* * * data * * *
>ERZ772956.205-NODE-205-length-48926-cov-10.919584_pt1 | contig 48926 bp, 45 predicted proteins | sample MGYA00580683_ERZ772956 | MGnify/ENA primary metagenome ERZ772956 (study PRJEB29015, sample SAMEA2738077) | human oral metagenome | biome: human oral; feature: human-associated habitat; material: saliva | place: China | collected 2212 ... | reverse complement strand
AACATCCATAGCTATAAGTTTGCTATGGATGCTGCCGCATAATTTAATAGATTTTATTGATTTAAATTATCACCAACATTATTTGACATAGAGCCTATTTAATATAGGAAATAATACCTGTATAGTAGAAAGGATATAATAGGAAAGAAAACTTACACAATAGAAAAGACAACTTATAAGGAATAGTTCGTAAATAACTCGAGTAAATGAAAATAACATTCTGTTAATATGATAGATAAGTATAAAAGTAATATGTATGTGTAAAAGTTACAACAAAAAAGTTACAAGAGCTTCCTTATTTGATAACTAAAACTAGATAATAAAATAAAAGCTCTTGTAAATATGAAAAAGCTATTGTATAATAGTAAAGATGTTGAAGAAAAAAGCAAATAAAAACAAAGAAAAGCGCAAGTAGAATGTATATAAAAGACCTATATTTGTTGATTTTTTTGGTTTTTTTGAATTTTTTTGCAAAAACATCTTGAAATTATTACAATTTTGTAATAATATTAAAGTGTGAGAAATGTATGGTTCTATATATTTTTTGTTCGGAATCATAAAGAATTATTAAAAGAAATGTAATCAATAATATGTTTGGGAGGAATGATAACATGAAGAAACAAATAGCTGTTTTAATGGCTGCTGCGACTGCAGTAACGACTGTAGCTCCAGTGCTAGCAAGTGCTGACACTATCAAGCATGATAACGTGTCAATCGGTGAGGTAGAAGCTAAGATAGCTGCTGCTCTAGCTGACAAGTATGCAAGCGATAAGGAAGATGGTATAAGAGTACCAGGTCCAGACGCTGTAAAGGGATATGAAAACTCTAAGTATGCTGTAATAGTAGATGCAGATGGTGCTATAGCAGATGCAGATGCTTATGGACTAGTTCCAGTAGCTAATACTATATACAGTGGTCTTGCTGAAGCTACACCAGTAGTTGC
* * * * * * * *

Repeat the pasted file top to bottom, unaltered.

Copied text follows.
>ERZ772956.205-NODE-205-length-48926-cov-10.919584_pt1 | contig 48926 bp, 45 predicted proteins | sample MGYA00580683_ERZ772956 | MGnify/ENA primary metagenome ERZ772956 (study PRJEB29015, sample SAMEA2738077) | human oral metagenome | biome: human oral; feature: human-associated habitat; material: saliva | place: China | collected 2212 ... | reverse complement strand
AACATCCATAGCTATAAGTTTGCTATGGATGCTGCCGCATAATTTAATAGATTTTATTGATTTAAATTATCACCAACATTATTTGACATAGAGCCTATTTAATATAGGAAATAATACCTGTATAGTAGAAAGGATATAATAGGAAAGAAAACTTACACAATAGAAAAGACAACTTATAAGGAATAGTTCGTAAATAACTCGAGTAAATGAAAATAACATTCTGTTAATATGATAGATAAGTATAAAAGTAATATGTATGTGTAAAAGTTACAACAAAAAAGTTACAAGAGCTTCCTTATTTGATAACTAAAACTAGATAATAAAATAAAAGCTCTTGTAAATATGAAAAAGCTATTGTATAATAGTAAAGATGTTGAAGAAAAAAGCAAATAAAAACAAAGAAAAGCGCAAGTAGAATGTATATAAAAGACCTATATTTGTTGATTTTTTTGGTTTTTTTGAATTTTTTTGCAAAAACATCTTGAAATTATTACAATTTTGTAATAATATTAAAGTGTGAGAAATGTATGGTTCTATATATTTTTTGTTCGGAATCATAAAGAATTATTAAAAGAAATGTAATCAATAATATGTTTGGGAGGAATGATAACATGAAGAAACAAATAGCTGTTTTAATGGCTGCTGCGACTGCAGTAACGACTGTAGCTCCAGTGCTAGCAAGTGCTGACACTATCAAGCATGATAACGTGTCAATCGGTGAGGTAGAAGCTAAGATAGCTGCTGCTCTAGCTGACAAGTATGCAAGCGATAAGGAAGATGGTATAAGAGTACCAGGTCCAGACGCTGTAAAGGGATATGAAAACTCTAAGTATGCTGTAATAGTAGATGCAGATGGTGCTATAGCAGATGCAGATGCTTATGGACTAGTTCCAGTAGCTAATACTATATACAGTGGTCTTGCTGAAGCTACACCAGTAGTTGC